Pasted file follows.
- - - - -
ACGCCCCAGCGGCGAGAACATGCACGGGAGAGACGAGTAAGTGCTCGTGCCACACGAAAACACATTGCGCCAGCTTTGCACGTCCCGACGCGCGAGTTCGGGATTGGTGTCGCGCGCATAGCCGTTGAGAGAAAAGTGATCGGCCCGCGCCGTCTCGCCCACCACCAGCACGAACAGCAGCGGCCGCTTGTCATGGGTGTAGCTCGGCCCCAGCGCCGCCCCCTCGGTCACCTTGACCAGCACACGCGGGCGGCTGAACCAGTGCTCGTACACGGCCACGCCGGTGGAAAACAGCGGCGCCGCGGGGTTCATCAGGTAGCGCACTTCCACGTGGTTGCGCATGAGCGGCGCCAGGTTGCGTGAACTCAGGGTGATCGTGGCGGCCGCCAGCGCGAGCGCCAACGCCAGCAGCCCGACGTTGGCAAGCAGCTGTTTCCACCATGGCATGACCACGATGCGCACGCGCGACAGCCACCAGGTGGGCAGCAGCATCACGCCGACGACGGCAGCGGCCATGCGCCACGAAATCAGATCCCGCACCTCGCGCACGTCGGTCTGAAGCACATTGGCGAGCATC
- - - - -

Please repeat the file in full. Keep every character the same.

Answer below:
ACGCCCCAGCGGCGAGAACATGCACGGGAGAGACGAGTAAGTGCTCGTGCCACACGAAAACACATTGCGCCAGCTTTGCACGTCCCGACGCGCGAGTTCGGGATTGGTGTCGCGCGCATAGCCGTTGAGAGAAAAGTGATCGGCCCGCGCCGTCTCGCCCACCACCAGCACGAACAGCAGCGGCCGCTTGTCATGGGTGTAGCTCGGCCCCAGCGCCGCCCCCTCGGTCACCTTGACCAGCACACGCGGGCGGCTGAACCAGTGCTCGTACACGGCCACGCCGGTGGAAAACAGCGGCGCCGCGGGGTTCATCAGGTAGCGCACTTCCACGTGGTTGCGCATGAGCGGCGCCAGGTTGCGTGAACTCAGGGTGATCGTGGCGGCCGCCAGCGCGAGCGCCAACGCCAGCAGCCCGACGTTGGCAAGCAGCTGTTTCCACCATGGCATGACCACGATGCGCACGCGCGACAGCCACCAGGTGGGCAGCAGCATCACGCCGACGACGGCAGCGGCCATGCGCCACGAAATCAGATCCCGCACCTCGCGCACGTCGGTCTGAAGCACATTGGCGAGCATC